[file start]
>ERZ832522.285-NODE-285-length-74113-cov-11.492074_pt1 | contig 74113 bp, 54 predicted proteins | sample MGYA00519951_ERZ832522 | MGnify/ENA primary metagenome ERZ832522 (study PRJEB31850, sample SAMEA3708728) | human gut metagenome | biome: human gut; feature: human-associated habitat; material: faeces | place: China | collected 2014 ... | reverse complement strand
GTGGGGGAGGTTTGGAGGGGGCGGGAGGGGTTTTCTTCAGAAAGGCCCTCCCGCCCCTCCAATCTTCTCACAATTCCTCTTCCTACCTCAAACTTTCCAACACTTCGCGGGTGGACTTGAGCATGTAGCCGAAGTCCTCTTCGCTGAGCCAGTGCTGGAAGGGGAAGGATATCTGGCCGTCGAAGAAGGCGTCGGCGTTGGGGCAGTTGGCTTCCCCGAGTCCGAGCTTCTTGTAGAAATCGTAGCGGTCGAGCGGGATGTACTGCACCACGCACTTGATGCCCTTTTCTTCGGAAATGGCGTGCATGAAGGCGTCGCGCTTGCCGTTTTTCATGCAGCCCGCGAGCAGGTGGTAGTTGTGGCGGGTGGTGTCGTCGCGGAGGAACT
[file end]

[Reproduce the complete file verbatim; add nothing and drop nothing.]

>ERZ832522.285-NODE-285-length-74113-cov-11.492074_pt1 | contig 74113 bp, 54 predicted proteins | sample MGYA00519951_ERZ832522 | MGnify/ENA primary metagenome ERZ832522 (study PRJEB31850, sample SAMEA3708728) | human gut metagenome | biome: human gut; feature: human-associated habitat; material: faeces | place: China | collected 2014 ... | reverse complement strand
GTGGGGGAGGTTTGGAGGGGGCGGGAGGGGTTTTCTTCAGAAAGGCCCTCCCGCCCCTCCAATCTTCTCACAATTCCTCTTCCTACCTCAAACTTTCCAACACTTCGCGGGTGGACTTGAGCATGTAGCCGAAGTCCTCTTCGCTGAGCCAGTGCTGGAAGGGGAAGGATATCTGGCCGTCGAAGAAGGCGTCGGCGTTGGGGCAGTTGGCTTCCCCGAGTCCGAGCTTCTTGTAGAAATCGTAGCGGTCGAGCGGGATGTACTGCACCACGCACTTGATGCCCTTTTCTTCGGAAATGGCGTGCATGAAGGCGTCGCGCTTGCCGTTTTTCATGCAGCCCGCGAGCAGGTGGTAGTTGTGGCGGGTGGTGTCGTCGCGGAGGAACT